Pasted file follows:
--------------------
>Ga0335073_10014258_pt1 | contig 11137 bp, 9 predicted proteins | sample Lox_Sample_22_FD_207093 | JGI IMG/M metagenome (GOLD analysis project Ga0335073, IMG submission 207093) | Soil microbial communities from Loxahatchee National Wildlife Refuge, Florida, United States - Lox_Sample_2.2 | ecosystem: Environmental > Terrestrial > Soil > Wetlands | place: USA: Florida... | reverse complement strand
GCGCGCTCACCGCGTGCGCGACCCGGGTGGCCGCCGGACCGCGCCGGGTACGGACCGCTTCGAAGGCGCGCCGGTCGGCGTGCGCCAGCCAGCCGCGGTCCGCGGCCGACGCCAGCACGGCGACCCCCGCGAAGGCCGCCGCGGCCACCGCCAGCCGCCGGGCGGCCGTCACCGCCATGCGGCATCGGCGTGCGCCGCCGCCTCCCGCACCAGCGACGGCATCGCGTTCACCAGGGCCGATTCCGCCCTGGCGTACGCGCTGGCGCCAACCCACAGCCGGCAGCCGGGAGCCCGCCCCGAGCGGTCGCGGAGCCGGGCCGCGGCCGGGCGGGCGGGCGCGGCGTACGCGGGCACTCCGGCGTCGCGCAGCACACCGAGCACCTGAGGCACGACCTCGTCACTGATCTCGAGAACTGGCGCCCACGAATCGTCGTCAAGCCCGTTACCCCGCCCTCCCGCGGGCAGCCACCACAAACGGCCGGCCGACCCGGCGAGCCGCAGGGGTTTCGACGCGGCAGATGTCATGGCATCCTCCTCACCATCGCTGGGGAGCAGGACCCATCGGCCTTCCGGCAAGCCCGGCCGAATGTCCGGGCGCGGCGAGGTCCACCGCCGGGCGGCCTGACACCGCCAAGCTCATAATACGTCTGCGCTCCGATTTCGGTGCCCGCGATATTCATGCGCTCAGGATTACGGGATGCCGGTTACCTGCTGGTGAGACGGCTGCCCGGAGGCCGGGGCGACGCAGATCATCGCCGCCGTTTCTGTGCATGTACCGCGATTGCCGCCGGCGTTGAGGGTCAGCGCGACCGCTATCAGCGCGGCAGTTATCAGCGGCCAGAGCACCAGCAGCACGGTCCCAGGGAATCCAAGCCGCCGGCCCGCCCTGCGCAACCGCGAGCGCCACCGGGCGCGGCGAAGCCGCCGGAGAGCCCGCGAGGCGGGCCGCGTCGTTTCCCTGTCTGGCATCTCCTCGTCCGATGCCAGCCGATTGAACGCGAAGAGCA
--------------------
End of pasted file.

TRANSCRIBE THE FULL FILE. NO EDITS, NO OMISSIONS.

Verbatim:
>Ga0335073_10014258_pt1 | contig 11137 bp, 9 predicted proteins | sample Lox_Sample_22_FD_207093 | JGI IMG/M metagenome (GOLD analysis project Ga0335073, IMG submission 207093) | Soil microbial communities from Loxahatchee National Wildlife Refuge, Florida, United States - Lox_Sample_2.2 | ecosystem: Environmental > Terrestrial > Soil > Wetlands | place: USA: Florida... | reverse complement strand
GCGCGCTCACCGCGTGCGCGACCCGGGTGGCCGCCGGACCGCGCCGGGTACGGACCGCTTCGAAGGCGCGCCGGTCGGCGTGCGCCAGCCAGCCGCGGTCCGCGGCCGACGCCAGCACGGCGACCCCCGCGAAGGCCGCCGCGGCCACCGCCAGCCGCCGGGCGGCCGTCACCGCCATGCGGCATCGGCGTGCGCCGCCGCCTCCCGCACCAGCGACGGCATCGCGTTCACCAGGGCCGATTCCGCCCTGGCGTACGCGCTGGCGCCAACCCACAGCCGGCAGCCGGGAGCCCGCCCCGAGCGGTCGCGGAGCCGGGCCGCGGCCGGGCGGGCGGGCGCGGCGTACGCGGGCACTCCGGCGTCGCGCAGCACACCGAGCACCTGAGGCACGACCTCGTCACTGATCTCGAGAACTGGCGCCCACGAATCGTCGTCAAGCCCGTTACCCCGCCCTCCCGCGGGCAGCCACCACAAACGGCCGGCCGACCCGGCGAGCCGCAGGGGTTTCGACGCGGCAGATGTCATGGCATCCTCCTCACCATCGCTGGGGAGCAGGACCCATCGGCCTTCCGGCAAGCCCGGCCGAATGTCCGGGCGCGGCGAGGTCCACCGCCGGGCGGCCTGACACCGCCAAGCTCATAATACGTCTGCGCTCCGATTTCGGTGCCCGCGATATTCATGCGCTCAGGATTACGGGATGCCGGTTACCTGCTGGTGAGACGGCTGCCCGGAGGCCGGGGCGACGCAGATCATCGCCGCCGTTTCTGTGCATGTACCGCGATTGCCGCCGGCGTTGAGGGTCAGCGCGACCGCTATCAGCGCGGCAGTTATCAGCGGCCAGAGCACCAGCAGCACGGTCCCAGGGAATCCAAGCCGCCGGCCCGCCCTGCGCAACCGCGAGCGCCACCGGGCGCGGCGAAGCCGCCGGAGAGCCCGCGAGGCGGGCCGCGTCGTTTCCCTGTCTGGCATCTCCTCGTCCGATGCCAGCCGATTGAACGCGAAGAGCA